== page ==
Dan Turner
Conyers, Ga
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post #5 of 13 Old 08-17-2019, 06:45 AM Thread Starter
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Re: Lawn Tractor 46in Deck vs Bush Hog

Thanks!

I can probably get away with some of what I was doing....but keep tabs on the wobbling blades with bearings on the way out.

I had recently replaced one of the three spindle assemblies that destructed not too long after mowing through the clippings from the edge of brush and bushes. It failed pretty fast...but must have been ready to go as after I shut down the PTO to take back to the garage; parked her outside...went into the shop to get something, but found ball bearings on the floor where I usually park it.

The time and expense to replace that one mandrel raised my question about chopping anything up but fescue or bermuda. The failed spindle had sheared a large chunk of the side of the chuck where the blade is mounted...enough to let the bearings drop out.

I don't think the brush that I was able to cut from the overgrowth on bushes...cut with reciprocating hedge clippers btw...would do that kind of damage. Having said that, there was the only serious blade strike that I've ever put it through when I crossed over a ground level street main valve cover what is low enough for me to have cut all these years. However this time was a bit different as one of the drift wheels pushed down on the cylinder shaped valve box and the other side of the cast iron lid popped up right into the middle blade. That was something to experience...once.<G

the end result...everything looked good even though the impact was enough to spin out the bolt to allow the blade to sail away about 10 feet. That "Gator" blade was dead...but the deck and spindle appearance was solid, but I get the idea that the spindle chuck cracked when it happened two years ago and finally gave up everything on the inside of mandrel and chases a few weeks ago. I wish the spindles had zerks to service greasing up...would make life easier.

I don't see chopping up minor stuff like clippings or small branches that could be chopped down by a gas hedge clipper on a stick to be a major concern as long as I check the blades for wobble every so often. If I lose another spindle...I'll find another way to take the lazy way out rather than picking up and hauling small clippings away.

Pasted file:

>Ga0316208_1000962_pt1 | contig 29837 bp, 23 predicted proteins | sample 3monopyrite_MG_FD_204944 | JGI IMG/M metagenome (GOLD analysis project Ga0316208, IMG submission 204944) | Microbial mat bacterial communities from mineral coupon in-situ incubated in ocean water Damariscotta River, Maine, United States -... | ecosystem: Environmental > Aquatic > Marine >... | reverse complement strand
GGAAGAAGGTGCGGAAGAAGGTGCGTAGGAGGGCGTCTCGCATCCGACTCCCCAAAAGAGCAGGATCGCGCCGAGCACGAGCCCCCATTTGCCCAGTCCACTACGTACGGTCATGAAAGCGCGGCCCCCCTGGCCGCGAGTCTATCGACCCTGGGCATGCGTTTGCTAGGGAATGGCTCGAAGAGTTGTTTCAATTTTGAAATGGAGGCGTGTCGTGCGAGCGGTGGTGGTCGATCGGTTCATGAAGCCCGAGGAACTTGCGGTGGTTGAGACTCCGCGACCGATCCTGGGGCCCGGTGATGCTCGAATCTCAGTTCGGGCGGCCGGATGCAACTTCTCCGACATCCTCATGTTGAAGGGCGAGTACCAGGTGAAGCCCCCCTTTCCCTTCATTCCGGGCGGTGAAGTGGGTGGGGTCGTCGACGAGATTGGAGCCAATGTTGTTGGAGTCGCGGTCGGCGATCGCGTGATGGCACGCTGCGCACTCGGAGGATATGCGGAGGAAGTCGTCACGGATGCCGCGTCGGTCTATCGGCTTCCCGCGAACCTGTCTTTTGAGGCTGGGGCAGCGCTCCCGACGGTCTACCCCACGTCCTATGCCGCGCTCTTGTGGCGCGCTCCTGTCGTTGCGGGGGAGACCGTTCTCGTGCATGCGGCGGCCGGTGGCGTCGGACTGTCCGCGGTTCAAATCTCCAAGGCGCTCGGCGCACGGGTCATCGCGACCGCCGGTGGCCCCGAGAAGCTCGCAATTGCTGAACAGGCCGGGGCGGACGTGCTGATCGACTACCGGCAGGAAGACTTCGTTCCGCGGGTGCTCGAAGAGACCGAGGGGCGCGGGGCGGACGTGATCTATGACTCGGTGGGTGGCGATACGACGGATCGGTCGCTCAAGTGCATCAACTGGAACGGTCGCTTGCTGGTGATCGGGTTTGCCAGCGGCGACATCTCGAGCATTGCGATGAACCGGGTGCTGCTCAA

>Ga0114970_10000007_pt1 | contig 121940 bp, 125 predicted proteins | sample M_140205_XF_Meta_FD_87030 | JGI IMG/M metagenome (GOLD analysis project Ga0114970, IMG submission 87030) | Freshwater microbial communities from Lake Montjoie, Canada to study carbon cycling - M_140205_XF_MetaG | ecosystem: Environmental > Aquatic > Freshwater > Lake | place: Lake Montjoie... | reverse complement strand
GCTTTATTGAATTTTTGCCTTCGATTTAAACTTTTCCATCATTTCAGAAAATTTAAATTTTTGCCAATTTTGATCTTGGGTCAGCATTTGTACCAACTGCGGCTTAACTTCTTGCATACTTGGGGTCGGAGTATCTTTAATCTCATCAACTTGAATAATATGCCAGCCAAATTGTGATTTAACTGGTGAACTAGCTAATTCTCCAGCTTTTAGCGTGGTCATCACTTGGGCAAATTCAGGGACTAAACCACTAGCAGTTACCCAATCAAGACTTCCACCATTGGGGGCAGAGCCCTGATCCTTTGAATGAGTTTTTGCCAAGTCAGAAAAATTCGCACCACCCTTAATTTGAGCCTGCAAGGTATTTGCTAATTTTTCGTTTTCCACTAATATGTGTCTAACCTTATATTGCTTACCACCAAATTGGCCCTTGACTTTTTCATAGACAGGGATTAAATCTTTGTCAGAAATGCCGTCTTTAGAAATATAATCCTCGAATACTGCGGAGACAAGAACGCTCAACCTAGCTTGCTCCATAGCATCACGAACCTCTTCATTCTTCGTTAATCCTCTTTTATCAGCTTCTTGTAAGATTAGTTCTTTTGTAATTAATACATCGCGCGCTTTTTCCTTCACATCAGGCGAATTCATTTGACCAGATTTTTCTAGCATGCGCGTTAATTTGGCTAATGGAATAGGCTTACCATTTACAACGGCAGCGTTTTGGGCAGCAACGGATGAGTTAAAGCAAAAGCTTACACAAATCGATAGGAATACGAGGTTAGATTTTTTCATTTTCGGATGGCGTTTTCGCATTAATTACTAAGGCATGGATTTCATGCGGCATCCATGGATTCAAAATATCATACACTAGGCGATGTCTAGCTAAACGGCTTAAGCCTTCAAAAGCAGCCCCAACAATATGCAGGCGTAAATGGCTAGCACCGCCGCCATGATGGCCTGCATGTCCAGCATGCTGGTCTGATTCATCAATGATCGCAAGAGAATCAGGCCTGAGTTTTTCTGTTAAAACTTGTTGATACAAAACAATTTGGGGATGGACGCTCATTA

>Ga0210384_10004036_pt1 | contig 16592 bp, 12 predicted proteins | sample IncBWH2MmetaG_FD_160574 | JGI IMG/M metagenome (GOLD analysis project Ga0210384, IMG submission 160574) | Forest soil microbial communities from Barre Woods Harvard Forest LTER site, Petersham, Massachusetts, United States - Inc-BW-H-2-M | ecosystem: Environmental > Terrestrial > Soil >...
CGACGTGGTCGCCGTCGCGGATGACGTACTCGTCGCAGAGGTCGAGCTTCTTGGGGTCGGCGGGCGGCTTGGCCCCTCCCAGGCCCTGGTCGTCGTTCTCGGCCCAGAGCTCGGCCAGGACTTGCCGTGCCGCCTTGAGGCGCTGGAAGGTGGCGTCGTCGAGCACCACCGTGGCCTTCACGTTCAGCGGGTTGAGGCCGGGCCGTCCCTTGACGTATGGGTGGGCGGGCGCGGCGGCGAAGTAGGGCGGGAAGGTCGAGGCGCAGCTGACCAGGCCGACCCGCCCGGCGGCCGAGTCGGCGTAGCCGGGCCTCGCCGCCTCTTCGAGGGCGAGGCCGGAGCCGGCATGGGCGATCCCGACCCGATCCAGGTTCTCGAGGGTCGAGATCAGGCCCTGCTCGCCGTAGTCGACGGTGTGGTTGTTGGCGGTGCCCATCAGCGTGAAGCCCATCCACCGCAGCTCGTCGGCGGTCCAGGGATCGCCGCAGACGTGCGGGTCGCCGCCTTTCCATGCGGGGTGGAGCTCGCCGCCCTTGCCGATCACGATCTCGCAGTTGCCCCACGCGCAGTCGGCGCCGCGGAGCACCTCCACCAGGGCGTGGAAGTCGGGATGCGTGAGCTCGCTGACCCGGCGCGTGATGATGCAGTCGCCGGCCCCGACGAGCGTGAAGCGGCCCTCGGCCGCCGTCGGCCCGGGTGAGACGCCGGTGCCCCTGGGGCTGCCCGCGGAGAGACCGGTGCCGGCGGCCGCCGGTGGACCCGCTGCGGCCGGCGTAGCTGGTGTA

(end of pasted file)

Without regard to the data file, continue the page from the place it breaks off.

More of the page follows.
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post #6 of 13 Old 08-17-2019, 08:29 AM
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Re: Lawn Tractor 46in Deck vs Bush Hog

jgayman has it, and one other difference is blade speed; a bush hog's blades typically rotate more slowly than a mower. Their cutting ability is dependent more on inertia of the much heavier blades than on a lighter, sharper blade spinning faster. A mower deck does have a small shock absorbing ability, through the deck belt, either in slippage of the belt on the sheave or by the belt tensioner. A bush hog has no belt between the drive source and the blade, so the blades being free to 'give' or bounce out of the way is all it has to cushion driveline shock, unless you have a slip clutch or shear pin, either is highly recommended.

I've used my mower deck often for clearing light brush, nothing bigger than my ring finger. You do have to be more careful that you don't run over a hidden stump and damage a blade or the mower's transmission. When cutting brush, I always keep my deck as high as it will go.

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post #7 of 13 Old 08-17-2019, 08:31 AM
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Re: Lawn Tractor 46in Deck vs Bush Hog

I dont run over wood with my lawn mower. The potential repair cost to me doesnt justify doing that to a finish mower. I think your hedge clipper rule is a good one and largely what I follow as I dont like to rake any more than the next guy. I do think the far bigger risk though is any time your lawn mower leaves the lawn.

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post #8 of 13 Old 08-17-2019, 08:49 AM